- Han Solo was originally written as a green alien, but that honor ultimately went to Greedo.
- George Lucas originally wanted Orson Welles to voice Darth Vader.
Pictured above is concept art by the late Ralph McQuarrie, who himself later said that he “didn’t think the film would ever get made” because “it was too expensive. There wouldn’t be enough of an audience. It’s just too complicated.”
May 16, 1929: The first Academy Awards are held.
The first Academy Awards were held at the Roosevelt Hotel and hosted by the silent movie star Douglas Fairbanks, one of the founding members of the Academy. Ironically, among the movies nominated was one of the first “talkies” (The Jazz Singer), the advent of which helped bring about the end of Fairbanks’ career. The entire event was attended by 270 people, mostly Academy members, and it lasted less than an hour - a far cry from the international glamour-fest it would become within decades.
Also unlike today’s Oscars, the winners of the 1929 Academy Awards were announced three months before the actual ceremony, and there were only twelve categories - and no Best Picture award. Instead, there was a “Most Outstanding Production” award (its 1929 counterpart) and a “Most Artistic Quality of Production” award. The latter was won by F.W. Murnau’s Sunrise; the latter by Wings, the first and last silent movie to win Best Picture until 2012. Originally, Charlie Chaplin was nominated for the Best Actor, Writer, and Director (Comedy) awards for his film The Circus; instead, he received an Honorary Academy Award “for versatility and genius”.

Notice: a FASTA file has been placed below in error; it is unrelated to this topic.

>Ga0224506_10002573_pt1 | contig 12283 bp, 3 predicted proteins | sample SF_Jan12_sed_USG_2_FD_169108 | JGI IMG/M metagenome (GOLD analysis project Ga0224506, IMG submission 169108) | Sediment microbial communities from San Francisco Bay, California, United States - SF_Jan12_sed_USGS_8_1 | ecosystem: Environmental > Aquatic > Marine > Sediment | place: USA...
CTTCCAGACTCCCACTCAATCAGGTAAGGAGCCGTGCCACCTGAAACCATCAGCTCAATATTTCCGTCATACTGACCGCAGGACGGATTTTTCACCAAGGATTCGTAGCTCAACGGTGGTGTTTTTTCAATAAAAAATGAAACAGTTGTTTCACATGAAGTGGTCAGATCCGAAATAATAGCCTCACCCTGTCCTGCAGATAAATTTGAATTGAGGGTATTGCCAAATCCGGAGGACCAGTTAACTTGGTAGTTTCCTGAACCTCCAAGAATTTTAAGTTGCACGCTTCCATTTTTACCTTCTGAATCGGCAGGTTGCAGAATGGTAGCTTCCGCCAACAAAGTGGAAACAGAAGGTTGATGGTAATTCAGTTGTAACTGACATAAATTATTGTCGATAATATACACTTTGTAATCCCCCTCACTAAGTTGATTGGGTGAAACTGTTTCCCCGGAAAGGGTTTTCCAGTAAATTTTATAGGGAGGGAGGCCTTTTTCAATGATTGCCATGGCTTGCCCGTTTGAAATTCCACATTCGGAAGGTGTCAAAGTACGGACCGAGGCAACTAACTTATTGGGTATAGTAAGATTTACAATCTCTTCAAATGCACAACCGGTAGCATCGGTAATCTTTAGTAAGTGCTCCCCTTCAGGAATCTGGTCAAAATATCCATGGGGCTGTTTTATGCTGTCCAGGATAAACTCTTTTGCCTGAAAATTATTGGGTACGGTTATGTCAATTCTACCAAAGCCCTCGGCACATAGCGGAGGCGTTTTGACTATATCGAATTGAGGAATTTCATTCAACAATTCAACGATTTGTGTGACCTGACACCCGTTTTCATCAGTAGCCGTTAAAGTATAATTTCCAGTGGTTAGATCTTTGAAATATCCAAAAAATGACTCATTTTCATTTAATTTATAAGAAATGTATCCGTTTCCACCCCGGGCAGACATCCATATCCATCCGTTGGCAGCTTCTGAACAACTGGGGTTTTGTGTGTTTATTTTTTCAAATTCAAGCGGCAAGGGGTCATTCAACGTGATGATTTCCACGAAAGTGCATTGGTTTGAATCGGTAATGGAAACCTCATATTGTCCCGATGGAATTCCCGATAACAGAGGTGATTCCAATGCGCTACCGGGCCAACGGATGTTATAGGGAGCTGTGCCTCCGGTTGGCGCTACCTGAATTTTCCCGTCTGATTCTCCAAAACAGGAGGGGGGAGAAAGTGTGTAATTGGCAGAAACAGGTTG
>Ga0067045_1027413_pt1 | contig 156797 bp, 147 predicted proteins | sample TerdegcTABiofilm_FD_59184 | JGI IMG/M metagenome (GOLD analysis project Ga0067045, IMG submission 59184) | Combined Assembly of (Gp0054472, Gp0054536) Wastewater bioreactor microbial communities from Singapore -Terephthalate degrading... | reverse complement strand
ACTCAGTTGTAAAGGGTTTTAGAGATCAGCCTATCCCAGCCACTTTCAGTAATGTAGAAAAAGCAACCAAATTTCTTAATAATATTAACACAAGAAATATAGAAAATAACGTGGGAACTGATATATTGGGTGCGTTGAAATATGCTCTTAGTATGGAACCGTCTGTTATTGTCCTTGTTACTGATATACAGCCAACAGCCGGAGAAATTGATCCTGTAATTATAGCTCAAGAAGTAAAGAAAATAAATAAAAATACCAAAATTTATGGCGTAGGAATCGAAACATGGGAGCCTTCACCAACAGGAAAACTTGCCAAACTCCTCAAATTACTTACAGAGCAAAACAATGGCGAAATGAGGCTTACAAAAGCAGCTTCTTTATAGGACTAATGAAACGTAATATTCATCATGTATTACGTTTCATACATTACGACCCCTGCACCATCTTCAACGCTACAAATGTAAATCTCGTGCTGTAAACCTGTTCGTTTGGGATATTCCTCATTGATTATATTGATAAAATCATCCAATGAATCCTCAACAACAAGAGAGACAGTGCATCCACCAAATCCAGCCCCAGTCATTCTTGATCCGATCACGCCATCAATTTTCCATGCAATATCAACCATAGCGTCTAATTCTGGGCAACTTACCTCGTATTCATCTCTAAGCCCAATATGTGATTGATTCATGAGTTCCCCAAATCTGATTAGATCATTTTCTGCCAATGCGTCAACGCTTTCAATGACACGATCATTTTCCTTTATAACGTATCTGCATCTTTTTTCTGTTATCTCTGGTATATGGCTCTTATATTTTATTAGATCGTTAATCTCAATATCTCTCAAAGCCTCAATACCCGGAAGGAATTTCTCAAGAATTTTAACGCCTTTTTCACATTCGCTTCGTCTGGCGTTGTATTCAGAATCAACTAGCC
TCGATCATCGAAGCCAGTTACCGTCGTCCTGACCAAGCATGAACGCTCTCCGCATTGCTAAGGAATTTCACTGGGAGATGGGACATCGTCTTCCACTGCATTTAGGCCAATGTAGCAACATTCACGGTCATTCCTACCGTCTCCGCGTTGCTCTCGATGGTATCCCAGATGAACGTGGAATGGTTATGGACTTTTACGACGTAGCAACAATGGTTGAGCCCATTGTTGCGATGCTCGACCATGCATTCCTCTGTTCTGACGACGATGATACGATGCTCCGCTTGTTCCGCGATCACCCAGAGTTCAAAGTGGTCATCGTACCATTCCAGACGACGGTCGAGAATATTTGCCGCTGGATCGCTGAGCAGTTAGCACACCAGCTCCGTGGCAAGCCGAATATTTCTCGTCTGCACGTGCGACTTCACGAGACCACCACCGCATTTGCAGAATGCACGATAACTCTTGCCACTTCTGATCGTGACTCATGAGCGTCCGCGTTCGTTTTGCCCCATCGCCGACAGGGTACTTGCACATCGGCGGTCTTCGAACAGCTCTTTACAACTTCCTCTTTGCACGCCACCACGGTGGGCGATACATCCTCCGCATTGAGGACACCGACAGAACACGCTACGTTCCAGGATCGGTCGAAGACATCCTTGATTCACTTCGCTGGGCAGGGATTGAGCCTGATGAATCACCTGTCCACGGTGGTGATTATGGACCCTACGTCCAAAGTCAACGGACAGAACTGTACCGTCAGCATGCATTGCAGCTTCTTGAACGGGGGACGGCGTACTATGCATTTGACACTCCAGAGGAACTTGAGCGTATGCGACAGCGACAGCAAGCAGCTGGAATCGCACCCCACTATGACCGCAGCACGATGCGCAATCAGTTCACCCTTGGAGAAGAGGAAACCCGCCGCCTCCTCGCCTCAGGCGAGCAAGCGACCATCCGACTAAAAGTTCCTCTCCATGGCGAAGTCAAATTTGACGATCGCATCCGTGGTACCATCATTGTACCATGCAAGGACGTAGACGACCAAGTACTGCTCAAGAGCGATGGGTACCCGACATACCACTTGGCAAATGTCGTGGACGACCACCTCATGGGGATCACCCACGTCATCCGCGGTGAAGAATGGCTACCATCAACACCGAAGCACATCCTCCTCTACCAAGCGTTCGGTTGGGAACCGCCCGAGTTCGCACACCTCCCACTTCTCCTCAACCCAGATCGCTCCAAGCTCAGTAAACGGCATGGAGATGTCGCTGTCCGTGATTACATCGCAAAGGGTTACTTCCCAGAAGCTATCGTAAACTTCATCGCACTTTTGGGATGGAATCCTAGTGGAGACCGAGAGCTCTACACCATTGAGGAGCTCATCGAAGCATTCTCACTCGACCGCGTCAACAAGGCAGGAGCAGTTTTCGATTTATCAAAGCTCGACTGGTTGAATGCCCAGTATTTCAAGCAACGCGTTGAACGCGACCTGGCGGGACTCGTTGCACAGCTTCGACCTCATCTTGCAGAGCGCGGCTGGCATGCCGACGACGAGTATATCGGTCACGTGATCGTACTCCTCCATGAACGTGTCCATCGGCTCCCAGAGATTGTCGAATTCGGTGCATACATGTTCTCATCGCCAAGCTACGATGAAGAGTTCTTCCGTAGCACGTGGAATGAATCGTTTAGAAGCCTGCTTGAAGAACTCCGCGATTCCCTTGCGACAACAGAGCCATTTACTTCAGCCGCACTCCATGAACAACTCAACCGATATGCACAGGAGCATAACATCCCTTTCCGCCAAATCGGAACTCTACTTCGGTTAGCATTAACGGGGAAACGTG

Happy birthday, Fred Astaire! (May 9, 1899 - June 22, 1987)
The history of dance on film begins with Astaire.
February 5, 1919: United Artists is formed.
The four founders of the United Artists Corporation were the biggest stars in Hollywood, which, by this time, had already become the film center of the United States. These four were Mary Pickford, a Canadian-American who, along with her husband Douglas Fairbanks, was probably the first example of Hollywood royalty; Douglas Fairbanks himself, the famous swashbuckling silent film actor; D.W. Griffith, the pioneering but controversial director of The Birth of a Nation, and Charlie Chaplin, the only one of the four whose work did not become obsolete with the advent of the “talkies”.
Over the years, United Artists signed contracts with Samuel Goldwyn, Buster Keaton, Howard Hughes, Walt Disney, and other notables of the time, but by the 1940s, after Fairbanks and Pickford’s careers had already come to an end, the company slowly broke apart. In the 1950s, UA experienced a revival, and since then has released hits like The African Queen, West Side Story, the early James Bond films, Sergio Leone’s Dollars Trilogy, Fiddler on the Roof, Midnight Cowboy, Rocky, and even Gilligan’s Island. Recently, the studio has come under the control of Tom Cruise and Paula Wagner.